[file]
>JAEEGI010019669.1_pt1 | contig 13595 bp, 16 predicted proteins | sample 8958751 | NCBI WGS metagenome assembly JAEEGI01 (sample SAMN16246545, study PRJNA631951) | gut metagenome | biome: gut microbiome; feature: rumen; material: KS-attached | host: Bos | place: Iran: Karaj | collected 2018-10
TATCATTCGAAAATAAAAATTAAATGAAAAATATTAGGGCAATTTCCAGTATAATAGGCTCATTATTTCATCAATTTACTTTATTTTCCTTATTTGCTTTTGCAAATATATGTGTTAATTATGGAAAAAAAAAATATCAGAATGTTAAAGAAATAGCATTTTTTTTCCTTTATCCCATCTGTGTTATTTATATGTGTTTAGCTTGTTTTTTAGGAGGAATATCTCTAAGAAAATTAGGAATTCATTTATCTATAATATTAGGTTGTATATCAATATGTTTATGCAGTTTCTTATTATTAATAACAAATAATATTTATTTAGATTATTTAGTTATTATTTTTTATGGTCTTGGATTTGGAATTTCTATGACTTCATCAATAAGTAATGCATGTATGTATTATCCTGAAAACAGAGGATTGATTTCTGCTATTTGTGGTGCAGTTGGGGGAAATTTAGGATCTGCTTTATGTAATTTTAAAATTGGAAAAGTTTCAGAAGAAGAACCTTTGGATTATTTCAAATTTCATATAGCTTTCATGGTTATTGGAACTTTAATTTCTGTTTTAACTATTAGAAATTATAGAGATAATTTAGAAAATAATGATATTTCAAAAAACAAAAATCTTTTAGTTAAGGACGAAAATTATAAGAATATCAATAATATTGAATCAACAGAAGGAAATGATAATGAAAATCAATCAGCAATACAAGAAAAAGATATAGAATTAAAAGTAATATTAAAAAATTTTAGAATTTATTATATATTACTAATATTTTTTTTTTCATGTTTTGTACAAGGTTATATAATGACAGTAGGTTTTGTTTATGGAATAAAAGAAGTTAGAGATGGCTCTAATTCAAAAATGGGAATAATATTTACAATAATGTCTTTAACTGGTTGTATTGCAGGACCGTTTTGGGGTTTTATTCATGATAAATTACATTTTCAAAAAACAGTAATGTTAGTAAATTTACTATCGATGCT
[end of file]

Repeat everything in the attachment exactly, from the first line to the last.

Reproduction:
>JAEEGI010019669.1_pt1 | contig 13595 bp, 16 predicted proteins | sample 8958751 | NCBI WGS metagenome assembly JAEEGI01 (sample SAMN16246545, study PRJNA631951) | gut metagenome | biome: gut microbiome; feature: rumen; material: KS-attached | host: Bos | place: Iran: Karaj | collected 2018-10
TATCATTCGAAAATAAAAATTAAATGAAAAATATTAGGGCAATTTCCAGTATAATAGGCTCATTATTTCATCAATTTACTTTATTTTCCTTATTTGCTTTTGCAAATATATGTGTTAATTATGGAAAAAAAAAATATCAGAATGTTAAAGAAATAGCATTTTTTTTCCTTTATCCCATCTGTGTTATTTATATGTGTTTAGCTTGTTTTTTAGGAGGAATATCTCTAAGAAAATTAGGAATTCATTTATCTATAATATTAGGTTGTATATCAATATGTTTATGCAGTTTCTTATTATTAATAACAAATAATATTTATTTAGATTATTTAGTTATTATTTTTTATGGTCTTGGATTTGGAATTTCTATGACTTCATCAATAAGTAATGCATGTATGTATTATCCTGAAAACAGAGGATTGATTTCTGCTATTTGTGGTGCAGTTGGGGGAAATTTAGGATCTGCTTTATGTAATTTTAAAATTGGAAAAGTTTCAGAAGAAGAACCTTTGGATTATTTCAAATTTCATATAGCTTTCATGGTTATTGGAACTTTAATTTCTGTTTTAACTATTAGAAATTATAGAGATAATTTAGAAAATAATGATATTTCAAAAAACAAAAATCTTTTAGTTAAGGACGAAAATTATAAGAATATCAATAATATTGAATCAACAGAAGGAAATGATAATGAAAATCAATCAGCAATACAAGAAAAAGATATAGAATTAAAAGTAATATTAAAAAATTTTAGAATTTATTATATATTACTAATATTTTTTTTTTCATGTTTTGTACAAGGTTATATAATGACAGTAGGTTTTGTTTATGGAATAAAAGAAGTTAGAGATGGCTCTAATTCAAAAATGGGAATAATATTTACAATAATGTCTTTAACTGGTTGTATTGCAGGACCGTTTTGGGGTTTTATTCATGATAAATTACATTTTCAAAAAACAGTAATGTTAGTAAATTTACTATCGATGCT